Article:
In addition to gathering critical data, WeALLCount’s volunteers hand out vouchers for food, share information on local resources, and distribute hygiene kits to provide temporary relief and comfort while the organization seeks long-term solutions. Each hygiene kit costs $3 to assemble, and includes soap, a toothbrush, a small towel, and other bath and care products in a reusable bag. RTFH needs additional funding to meet its goal of distributing 1,000 hygiene kits.
Each of the horses under care at the nonprofit Laughing Pony Rescue has been saved from abandonment, sickness, or an abusive situation. Responsible for the rehabilitation of more than 300 horses, Laughing Pony Rescue educates the public, trains horses and humans, and gives these noble creatures a happy home. Visitors can share in the communal spirit through group horse hugs or the ranch’s assortment of activities, which include lessons and trail rides as well as therapeutic riding.
Veterans 360 works with recent combat veterans, helping them develop professional and interpersonal skills as they reintegrate into civilian life. Structured daily activities and projects are based around four goals: engagement, healing, education, and employment. When veterans first begin the program, they receive holistic posttraumatic-stress-disorder treatments that can include mentorships and therapy. Through engaging activities, they can learn about wind turbines, help maintain children’s playgrounds, and learn how to surf. Educational programs, meanwhile, help participants prepare for a return to the classroom or provide vocational training for specific careers. Ultimately, veterans can earn certifications in trade skills and work with mentors to find jobs.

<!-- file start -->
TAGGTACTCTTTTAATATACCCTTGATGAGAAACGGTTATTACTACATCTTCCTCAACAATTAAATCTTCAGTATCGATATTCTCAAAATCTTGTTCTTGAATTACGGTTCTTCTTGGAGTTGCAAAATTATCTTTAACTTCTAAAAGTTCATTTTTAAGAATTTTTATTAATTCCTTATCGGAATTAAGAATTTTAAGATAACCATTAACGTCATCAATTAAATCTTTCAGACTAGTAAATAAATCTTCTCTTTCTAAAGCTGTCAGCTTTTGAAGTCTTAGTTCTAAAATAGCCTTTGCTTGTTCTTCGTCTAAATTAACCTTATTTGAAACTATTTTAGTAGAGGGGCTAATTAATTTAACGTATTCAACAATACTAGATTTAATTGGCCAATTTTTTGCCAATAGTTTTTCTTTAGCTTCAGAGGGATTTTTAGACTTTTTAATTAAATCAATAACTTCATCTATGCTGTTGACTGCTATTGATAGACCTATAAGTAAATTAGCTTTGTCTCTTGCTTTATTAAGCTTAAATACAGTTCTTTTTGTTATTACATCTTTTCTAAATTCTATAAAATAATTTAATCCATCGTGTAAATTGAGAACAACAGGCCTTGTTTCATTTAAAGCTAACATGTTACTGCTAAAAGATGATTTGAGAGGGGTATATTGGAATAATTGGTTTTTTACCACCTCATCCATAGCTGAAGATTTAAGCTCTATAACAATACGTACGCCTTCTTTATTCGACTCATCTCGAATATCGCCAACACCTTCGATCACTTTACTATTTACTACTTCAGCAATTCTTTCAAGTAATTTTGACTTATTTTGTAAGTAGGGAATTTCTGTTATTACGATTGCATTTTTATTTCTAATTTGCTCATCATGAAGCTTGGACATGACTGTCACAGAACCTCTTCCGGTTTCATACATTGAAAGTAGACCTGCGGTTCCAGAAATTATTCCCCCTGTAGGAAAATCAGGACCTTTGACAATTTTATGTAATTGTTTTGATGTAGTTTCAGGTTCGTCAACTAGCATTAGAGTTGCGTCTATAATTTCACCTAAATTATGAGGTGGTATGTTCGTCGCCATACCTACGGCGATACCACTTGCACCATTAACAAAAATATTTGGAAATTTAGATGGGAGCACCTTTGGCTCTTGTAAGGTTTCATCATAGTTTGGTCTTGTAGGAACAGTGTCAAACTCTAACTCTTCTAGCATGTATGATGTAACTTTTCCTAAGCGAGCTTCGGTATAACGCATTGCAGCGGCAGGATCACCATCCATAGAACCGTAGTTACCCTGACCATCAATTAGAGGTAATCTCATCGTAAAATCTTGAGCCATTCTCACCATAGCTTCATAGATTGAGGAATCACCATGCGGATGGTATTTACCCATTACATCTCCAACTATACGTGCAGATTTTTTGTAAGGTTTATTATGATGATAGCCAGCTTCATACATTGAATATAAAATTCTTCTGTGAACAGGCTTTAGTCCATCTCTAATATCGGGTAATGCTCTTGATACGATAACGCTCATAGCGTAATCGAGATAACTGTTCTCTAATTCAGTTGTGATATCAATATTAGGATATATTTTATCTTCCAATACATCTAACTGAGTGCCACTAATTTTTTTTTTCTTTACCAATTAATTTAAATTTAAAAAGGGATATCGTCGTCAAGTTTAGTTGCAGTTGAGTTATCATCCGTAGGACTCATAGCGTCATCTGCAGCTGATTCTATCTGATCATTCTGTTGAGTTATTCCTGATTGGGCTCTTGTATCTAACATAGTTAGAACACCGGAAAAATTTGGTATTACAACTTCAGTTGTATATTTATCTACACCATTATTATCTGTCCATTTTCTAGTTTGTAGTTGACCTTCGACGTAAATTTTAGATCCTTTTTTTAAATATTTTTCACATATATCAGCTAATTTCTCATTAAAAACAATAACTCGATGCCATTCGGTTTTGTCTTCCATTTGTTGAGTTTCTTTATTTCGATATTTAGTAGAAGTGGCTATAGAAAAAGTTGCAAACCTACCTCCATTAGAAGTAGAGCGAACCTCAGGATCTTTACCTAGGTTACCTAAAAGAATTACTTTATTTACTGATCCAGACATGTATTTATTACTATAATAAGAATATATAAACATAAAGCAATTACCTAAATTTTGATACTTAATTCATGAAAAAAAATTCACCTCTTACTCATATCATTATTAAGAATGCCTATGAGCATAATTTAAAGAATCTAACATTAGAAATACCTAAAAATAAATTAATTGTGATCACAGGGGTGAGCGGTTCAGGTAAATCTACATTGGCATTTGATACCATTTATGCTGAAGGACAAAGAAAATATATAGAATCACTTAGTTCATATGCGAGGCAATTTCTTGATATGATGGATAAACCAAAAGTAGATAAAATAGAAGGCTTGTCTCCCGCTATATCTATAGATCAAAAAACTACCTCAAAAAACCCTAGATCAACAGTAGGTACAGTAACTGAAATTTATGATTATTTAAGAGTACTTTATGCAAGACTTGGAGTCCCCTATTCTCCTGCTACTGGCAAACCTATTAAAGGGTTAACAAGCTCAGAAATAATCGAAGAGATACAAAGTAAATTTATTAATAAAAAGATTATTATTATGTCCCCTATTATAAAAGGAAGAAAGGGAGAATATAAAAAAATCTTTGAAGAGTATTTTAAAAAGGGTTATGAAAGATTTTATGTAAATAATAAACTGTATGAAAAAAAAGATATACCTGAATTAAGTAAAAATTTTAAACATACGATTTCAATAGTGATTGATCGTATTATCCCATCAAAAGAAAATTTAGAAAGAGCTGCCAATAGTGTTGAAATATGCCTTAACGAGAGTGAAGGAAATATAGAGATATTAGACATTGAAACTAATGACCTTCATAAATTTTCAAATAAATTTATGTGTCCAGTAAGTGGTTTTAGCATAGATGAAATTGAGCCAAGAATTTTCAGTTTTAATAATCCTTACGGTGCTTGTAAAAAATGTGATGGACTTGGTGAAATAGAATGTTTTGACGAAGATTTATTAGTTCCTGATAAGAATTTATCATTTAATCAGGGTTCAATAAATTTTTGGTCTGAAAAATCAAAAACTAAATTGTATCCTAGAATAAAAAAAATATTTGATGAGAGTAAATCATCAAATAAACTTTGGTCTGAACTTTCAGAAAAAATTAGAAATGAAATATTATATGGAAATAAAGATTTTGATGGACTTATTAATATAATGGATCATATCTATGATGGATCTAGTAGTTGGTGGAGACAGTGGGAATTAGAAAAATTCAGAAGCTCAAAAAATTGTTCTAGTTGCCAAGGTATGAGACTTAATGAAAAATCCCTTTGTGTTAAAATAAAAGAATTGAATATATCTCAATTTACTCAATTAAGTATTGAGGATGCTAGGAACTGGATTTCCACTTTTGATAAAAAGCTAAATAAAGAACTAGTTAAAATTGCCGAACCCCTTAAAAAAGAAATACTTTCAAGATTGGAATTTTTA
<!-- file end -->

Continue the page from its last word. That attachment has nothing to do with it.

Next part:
IBPF plans to publish a new reference manual, “Healthy Living with Bipolar Disorder,” to help those diagnosed with bipolar disorder to cope with its effects. The reference book is also useful to the families and caregivers of those affected, with chapters written pro-bono by bipolar experts on understanding the illness, as well as various resources for treatment. IBPF plans to distribute the book to mental-health providers, city libraries, and universities across the country. However, the organization still needs $6,850 to meet its goal to publish 500 copies of the reference book at $13.70 each, including funds for binding, graphics, printing, and tabs.
The JA Titan of Industry Challenge is a worldwide online competition that begins locally in high-school classrooms. Teams of three or four students use graduate-level computer programs to manage a virtual company, collaborating as they control all aspects of the business, including pricing of goods, production, marketing, research and development, and charitable giving. The repercussions of students' decisions are reflected in regular reports of profit, sales, and market shares. Teams must learn the nuances of competing in a global marketplace to succeed, and the top performing team in each classroom is invited to attend the San Diego County-wide JA Titan of Industry Competition on Friday, December 9th, where they get the chance to win savings bonds, laptops, and an opportunity to compete internationally. It costs the organization $40 for each student to participate in the classroom simulation, including costs for materials and training, and Junior Achievement of San Diego & Imperial Counties would like to sponsor 30 teams of students in the event.